Case Law Alerts
State and federal transportation laws did not apply to defendant’s rental truck.
The trial court granted the defendant’s, Penske Truck Leasing, motion for summary judgment, finding that the state and federal transportation laws the defendant was alleged to have violated did not apply. This decision stems from a wrongful death action initiated by the estate administrator against a truck leasing company, a separate lessor company and the operator of the leased vehicle. The plaintiff alleged Penske violated federal and state law by failing to ensure, or at least warn, the lessor company that the driver of the rental vehicle was required to have a commercial driver’s license.
The court agreed with the plaintiff’s contention that under 49 CFR § 391.11 of the Federal Motor Carrier Safety Regulations, a motor carrier is required to ensure properly licensed drivers. However, the trial court determined Penske could not be considered a motor carrier under this section of the regulation as 49 CFR § 390.5T defines “motor carrier” as a person “engaged in the transportation of goods or passengers for compensation.” Since Penske was engaged solely in the business of renting the subject vehicle, it could not be considered a motor carrier under the present circumstances and thus could not be found liable under the federal statute alleged.
With regard to the state transportation law, the court determined the plaintiff failed to provide sufficient proof the moving defendant violated Connecticut General Statutes § 14-44a, which requires a commercial driver’s license for any individual operating a “commercial vehicle” of at least 26,001 pounds. Under C.G.S. § 14-1(19), a commercial vehicle is defined as a motor vehicle “designed or used to transport passengers or property…” Thus, whereas the federal law regulates the individual operating the vehicle, the Connecticut law follows the vehicle itself.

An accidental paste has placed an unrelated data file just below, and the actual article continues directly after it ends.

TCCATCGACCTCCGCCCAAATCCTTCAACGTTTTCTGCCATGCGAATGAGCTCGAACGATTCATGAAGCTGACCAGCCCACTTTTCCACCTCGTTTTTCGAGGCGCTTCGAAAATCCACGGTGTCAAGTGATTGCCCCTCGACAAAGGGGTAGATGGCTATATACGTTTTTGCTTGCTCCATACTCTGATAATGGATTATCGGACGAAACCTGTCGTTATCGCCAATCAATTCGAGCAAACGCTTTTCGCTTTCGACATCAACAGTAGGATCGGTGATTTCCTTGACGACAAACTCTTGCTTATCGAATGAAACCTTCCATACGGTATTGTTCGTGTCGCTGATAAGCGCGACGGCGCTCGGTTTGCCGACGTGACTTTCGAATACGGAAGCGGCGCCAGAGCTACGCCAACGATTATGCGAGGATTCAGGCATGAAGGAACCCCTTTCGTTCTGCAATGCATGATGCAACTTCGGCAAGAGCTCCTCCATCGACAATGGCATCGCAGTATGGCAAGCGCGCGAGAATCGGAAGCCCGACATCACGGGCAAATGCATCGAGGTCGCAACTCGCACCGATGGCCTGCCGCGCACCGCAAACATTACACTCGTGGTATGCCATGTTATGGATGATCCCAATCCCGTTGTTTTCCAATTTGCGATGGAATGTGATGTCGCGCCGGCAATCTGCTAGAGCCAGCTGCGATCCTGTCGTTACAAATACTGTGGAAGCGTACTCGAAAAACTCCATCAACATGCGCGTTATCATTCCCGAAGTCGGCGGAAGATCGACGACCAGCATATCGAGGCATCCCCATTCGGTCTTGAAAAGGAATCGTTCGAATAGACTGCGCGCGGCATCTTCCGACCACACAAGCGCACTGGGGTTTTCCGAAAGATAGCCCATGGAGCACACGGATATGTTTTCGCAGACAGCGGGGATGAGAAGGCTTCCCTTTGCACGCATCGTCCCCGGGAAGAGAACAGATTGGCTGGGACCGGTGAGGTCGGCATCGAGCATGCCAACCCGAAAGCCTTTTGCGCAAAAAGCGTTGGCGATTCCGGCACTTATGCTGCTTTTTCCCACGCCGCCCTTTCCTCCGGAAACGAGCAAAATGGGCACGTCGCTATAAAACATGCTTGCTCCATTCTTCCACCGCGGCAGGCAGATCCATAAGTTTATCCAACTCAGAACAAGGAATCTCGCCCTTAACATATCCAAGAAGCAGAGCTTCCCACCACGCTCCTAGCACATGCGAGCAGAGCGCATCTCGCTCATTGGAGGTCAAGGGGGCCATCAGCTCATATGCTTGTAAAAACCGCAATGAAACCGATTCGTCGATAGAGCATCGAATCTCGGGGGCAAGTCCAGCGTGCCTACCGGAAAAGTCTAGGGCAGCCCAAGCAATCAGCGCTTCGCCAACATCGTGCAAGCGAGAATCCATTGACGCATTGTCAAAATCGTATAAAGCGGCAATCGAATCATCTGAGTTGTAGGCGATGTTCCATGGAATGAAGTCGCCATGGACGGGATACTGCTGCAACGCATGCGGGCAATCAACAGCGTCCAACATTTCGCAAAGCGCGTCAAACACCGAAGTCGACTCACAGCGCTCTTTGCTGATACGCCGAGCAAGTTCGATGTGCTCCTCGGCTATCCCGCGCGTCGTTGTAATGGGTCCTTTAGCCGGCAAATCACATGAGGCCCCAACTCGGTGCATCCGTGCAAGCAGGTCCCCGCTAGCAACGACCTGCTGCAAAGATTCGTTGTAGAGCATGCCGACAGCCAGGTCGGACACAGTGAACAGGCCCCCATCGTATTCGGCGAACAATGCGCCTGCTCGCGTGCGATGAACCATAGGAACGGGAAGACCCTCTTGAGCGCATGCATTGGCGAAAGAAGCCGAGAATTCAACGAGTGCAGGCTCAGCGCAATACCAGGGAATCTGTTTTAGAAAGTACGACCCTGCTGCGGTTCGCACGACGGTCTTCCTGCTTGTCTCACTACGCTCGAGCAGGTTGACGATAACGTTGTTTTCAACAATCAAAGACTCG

Therefore, in accordance with the statute, the determination as to whether the vehicle required an operator with a commercial driver’s license rests on the weight of the vehicle. For the purposes of the present action, C.G.S. § 14-1(19) requires a commercial driver’s license for vehicles of a “gross vehicle weight rating” of 26,001 pounds or more, and C.G.S. § 14-1 (40) provides an objective definition of gross vehicle weight rating as the “value specified by the manufacturer as the maximum loaded weight …” of the vehicle. In the case at bar, Penske provided unchallenged evidence that the vehicle’s gross vehicle weight rating was 25,999 pounds. By failing to provide evidence rebutting the gross vehicle weight rating provided by the defendants, the trial court determined the statute did not not apply to the rental vehicle and no duty existed under the statute.
Case Law Alerts, 3rd Quarter, July 2019
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